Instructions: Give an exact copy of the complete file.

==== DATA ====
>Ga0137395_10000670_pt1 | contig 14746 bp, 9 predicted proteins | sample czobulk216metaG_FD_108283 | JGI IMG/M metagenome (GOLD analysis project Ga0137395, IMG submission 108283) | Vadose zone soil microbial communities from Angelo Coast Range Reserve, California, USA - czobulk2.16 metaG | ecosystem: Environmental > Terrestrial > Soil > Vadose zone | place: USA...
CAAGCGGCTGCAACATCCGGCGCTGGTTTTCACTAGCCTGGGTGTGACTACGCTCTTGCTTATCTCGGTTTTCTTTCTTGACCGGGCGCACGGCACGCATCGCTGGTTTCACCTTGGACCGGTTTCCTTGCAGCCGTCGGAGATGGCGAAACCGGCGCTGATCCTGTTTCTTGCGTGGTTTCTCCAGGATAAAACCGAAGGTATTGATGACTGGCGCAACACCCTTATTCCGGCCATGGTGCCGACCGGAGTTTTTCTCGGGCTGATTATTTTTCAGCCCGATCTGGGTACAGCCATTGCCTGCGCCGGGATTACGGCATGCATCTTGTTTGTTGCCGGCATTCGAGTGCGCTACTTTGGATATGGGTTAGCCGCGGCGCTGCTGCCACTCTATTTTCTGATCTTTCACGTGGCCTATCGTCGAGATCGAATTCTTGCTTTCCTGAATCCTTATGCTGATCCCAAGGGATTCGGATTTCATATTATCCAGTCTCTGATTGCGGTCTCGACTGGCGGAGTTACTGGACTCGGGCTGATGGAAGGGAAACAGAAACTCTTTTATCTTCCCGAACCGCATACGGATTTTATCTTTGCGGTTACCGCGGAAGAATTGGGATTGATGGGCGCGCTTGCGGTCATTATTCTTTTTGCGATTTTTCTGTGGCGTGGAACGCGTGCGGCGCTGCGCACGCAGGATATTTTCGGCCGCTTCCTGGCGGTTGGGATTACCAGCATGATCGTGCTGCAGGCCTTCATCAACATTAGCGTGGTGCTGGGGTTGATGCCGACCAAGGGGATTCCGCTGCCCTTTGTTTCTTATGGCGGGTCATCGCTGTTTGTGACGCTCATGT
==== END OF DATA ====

>Ga0137395_10000670_pt1 | contig 14746 bp, 9 predicted proteins | sample czobulk216metaG_FD_108283 | JGI IMG/M metagenome (GOLD analysis project Ga0137395, IMG submission 108283) | Vadose zone soil microbial communities from Angelo Coast Range Reserve, California, USA - czobulk2.16 metaG | ecosystem: Environmental > Terrestrial > Soil > Vadose zone | place: USA...
CAAGCGGCTGCAACATCCGGCGCTGGTTTTCACTAGCCTGGGTGTGACTACGCTCTTGCTTATCTCGGTTTTCTTTCTTGACCGGGCGCACGGCACGCATCGCTGGTTTCACCTTGGACCGGTTTCCTTGCAGCCGTCGGAGATGGCGAAACCGGCGCTGATCCTGTTTCTTGCGTGGTTTCTCCAGGATAAAACCGAAGGTATTGATGACTGGCGCAACACCCTTATTCCGGCCATGGTGCCGACCGGAGTTTTTCTCGGGCTGATTATTTTTCAGCCCGATCTGGGTACAGCCATTGCCTGCGCCGGGATTACGGCATGCATCTTGTTTGTTGCCGGCATTCGAGTGCGCTACTTTGGATATGGGTTAGCCGCGGCGCTGCTGCCACTCTATTTTCTGATCTTTCACGTGGCCTATCGTCGAGATCGAATTCTTGCTTTCCTGAATCCTTATGCTGATCCCAAGGGATTCGGATTTCATATTATCCAGTCTCTGATTGCGGTCTCGACTGGCGGAGTTACTGGACTCGGGCTGATGGAAGGGAAACAGAAACTCTTTTATCTTCCCGAACCGCATACGGATTTTATCTTTGCGGTTACCGCGGAAGAATTGGGATTGATGGGCGCGCTTGCGGTCATTATTCTTTTTGCGATTTTTCTGTGGCGTGGAACGCGTGCGGCGCTGCGCACGCAGGATATTTTCGGCCGCTTCCTGGCGGTTGGGATTACCAGCATGATCGTGCTGCAGGCCTTCATCAACATTAGCGTGGTGCTGGGGTTGATGCCGACCAAGGGGATTCCGCTGCCCTTTGTTTCTTATGGCGGGTCATCGCTGTTTGTGACGCTCATGT